It’s the season for “cyberthreat” information sharing proposals. There’s the White House plan, announced in January. There’s the Cybersecurity Information Sharing Act, or CISA, which passed out of the Senate Intelligence Committee on a 14-1 vote earlier this month. And yesterday the House introduced the Protecting Cyber Networks Act.
Which one should you support? The answer is “None”. Let me show my work. It’s a two step process:
Step One: Does the bill waive liability if entities share protected personal information? You’ll know because the waiver language will read something like, “notwithstanding any other law…” If there’s a liability waiver (and all three have them), go to step two.
Step Two: Does the bill narrowly define which categories of protected personal information nevertheless may be shared, and specify that such sharing must be necessary for mitigating the security risk? If not, then the bill is bad and must be voted down.
Every one of these three proposals throws industry a bone by waiving liability for violating even our very inadequate privacy rules. And none of these three proposals narrowly and specifically identifies the categories of information that Congress wants to allow to be shared, despite privacy rules. If it doesn’t do this, the bill is, as Senator Ron Wyden aptly put it following his no vote on CISA, “not a cybersecurity bill – it's a surveillance bill by another name.” Don’t we have enough domestic surveillance already?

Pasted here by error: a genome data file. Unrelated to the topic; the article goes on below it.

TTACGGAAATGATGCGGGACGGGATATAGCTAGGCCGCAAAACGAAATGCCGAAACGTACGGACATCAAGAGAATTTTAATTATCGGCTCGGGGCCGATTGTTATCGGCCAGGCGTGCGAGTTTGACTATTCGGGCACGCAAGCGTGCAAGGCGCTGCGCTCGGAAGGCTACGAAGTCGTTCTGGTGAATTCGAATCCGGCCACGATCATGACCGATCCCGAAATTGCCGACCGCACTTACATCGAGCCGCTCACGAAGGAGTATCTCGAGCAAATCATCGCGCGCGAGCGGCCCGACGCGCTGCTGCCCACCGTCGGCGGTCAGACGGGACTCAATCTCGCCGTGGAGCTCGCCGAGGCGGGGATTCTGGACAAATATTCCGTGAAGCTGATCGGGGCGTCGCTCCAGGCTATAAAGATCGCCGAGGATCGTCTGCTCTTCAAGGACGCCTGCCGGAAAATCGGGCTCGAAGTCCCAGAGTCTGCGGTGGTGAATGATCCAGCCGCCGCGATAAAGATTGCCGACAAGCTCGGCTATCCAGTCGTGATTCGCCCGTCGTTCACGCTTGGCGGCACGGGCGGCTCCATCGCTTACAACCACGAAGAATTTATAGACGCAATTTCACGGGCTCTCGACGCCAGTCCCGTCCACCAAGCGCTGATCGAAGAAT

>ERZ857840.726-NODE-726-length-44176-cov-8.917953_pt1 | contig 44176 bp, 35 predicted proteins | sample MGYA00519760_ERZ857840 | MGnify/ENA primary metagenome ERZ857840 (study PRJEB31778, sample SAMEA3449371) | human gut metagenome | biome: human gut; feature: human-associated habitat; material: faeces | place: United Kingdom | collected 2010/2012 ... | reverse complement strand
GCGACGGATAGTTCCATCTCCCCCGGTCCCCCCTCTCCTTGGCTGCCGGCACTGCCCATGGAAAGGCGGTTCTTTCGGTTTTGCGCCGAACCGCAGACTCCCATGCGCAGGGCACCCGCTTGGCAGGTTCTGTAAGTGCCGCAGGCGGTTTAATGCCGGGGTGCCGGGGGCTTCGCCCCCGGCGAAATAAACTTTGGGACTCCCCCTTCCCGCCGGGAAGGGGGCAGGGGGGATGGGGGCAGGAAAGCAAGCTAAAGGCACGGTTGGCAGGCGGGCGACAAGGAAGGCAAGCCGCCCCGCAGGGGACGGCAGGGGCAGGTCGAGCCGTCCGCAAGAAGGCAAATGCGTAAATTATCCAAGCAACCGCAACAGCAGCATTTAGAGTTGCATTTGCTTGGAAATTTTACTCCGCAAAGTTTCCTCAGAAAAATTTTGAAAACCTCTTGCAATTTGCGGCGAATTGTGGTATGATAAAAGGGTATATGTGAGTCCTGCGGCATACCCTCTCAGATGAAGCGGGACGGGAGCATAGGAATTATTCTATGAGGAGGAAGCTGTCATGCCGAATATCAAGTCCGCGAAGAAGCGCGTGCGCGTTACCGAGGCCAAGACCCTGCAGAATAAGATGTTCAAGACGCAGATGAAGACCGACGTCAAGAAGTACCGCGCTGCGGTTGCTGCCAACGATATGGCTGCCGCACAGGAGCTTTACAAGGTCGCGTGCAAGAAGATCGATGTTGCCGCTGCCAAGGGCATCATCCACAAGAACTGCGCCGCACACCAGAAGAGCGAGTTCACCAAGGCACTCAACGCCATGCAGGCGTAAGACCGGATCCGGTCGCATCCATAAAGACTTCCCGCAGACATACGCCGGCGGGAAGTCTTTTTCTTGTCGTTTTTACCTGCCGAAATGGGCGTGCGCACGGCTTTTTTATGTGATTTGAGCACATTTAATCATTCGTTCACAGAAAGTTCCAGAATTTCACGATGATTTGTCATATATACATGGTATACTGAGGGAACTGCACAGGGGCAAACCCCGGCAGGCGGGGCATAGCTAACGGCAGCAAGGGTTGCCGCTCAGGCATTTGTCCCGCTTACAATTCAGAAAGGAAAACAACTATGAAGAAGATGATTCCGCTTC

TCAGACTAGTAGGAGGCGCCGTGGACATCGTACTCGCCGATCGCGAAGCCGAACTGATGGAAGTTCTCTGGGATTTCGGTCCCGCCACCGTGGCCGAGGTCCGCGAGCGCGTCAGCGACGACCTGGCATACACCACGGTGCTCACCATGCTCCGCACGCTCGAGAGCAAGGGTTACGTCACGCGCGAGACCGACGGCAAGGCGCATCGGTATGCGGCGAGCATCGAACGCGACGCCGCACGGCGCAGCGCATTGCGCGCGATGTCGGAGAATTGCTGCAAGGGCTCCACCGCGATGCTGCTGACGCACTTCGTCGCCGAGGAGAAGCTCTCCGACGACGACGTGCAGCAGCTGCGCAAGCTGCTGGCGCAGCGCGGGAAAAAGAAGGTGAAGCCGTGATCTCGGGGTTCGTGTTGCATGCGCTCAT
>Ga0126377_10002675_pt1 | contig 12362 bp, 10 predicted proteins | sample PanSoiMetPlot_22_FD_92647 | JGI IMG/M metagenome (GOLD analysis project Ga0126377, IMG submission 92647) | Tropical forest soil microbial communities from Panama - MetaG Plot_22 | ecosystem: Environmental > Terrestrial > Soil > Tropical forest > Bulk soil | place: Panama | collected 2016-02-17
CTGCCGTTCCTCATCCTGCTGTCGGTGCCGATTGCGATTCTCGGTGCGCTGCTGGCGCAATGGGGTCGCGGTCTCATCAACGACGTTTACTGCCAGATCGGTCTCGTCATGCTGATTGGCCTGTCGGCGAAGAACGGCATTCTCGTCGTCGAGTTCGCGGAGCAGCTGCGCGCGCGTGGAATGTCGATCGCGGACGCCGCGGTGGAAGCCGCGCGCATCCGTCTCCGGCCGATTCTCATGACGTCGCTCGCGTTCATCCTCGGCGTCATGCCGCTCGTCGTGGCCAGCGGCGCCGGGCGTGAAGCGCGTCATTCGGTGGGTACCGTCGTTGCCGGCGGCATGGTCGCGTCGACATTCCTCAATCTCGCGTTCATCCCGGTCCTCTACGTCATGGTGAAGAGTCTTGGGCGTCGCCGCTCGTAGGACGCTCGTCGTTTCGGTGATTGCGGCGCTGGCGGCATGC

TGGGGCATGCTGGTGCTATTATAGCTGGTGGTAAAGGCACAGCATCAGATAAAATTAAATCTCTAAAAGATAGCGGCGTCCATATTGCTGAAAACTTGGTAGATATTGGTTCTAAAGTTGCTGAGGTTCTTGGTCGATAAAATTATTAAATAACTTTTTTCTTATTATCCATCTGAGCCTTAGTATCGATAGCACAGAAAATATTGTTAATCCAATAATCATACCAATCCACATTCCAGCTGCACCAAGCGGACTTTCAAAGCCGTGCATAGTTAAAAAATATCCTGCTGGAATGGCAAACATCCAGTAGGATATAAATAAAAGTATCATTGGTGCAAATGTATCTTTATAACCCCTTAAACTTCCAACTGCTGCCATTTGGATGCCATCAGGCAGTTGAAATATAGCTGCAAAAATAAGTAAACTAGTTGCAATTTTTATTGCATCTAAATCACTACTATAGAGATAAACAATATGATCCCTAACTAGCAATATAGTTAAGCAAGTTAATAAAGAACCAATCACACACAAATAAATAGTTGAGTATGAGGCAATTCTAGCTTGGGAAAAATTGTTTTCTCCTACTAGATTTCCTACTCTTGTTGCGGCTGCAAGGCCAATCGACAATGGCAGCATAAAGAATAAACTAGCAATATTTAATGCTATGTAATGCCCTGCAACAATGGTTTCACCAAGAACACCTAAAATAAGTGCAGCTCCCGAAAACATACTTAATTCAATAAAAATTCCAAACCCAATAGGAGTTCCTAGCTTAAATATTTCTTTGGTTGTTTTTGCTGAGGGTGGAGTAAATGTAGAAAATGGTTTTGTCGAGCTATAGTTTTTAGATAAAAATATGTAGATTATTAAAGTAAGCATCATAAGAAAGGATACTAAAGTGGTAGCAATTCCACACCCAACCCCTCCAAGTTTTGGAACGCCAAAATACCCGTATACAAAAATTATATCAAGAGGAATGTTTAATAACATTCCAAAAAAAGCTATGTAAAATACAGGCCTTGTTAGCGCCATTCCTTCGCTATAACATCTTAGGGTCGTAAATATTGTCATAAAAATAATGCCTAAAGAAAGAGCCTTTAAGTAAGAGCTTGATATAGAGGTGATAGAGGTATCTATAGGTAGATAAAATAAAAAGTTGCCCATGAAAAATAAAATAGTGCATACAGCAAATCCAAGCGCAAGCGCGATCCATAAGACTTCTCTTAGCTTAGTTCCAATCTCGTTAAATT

Information sharing on its own isn’t going to solve the network security problem. But it is a factor, and it’s a relatively easy start. I’ve spent my career advocating again rules that inhibit security information sharing, and even wrote a law review article about it in 2005. Pretty much everyone agrees that vulnerability information sharing is a good idea. So what does Congress need to do to get it right?
First we need to be clear about what we are talking about sharing. We are talking about sharing vulnerability information: software flaws, virus signatures, threat signatures--stuff that system administrators need to know to check and protect their systems from attacks that others have identified or suffered.
Here are real world examples of vulnerability information, the kind of information we want to share more of. This is how you can tell if you are infected with a malicious keystroke logger. And this is for an exploit kit infection spread through websites.
Congress should take a close look at these and other bulletins. You’ll note that there is no personally identifying information in the notification. Note that there is no information protected by privacy laws like the Wiretap Act, the Electronic Communications Privacy Act (ECPA), the Family Educational Rights and Privacy Act (FERPA) or any other in there.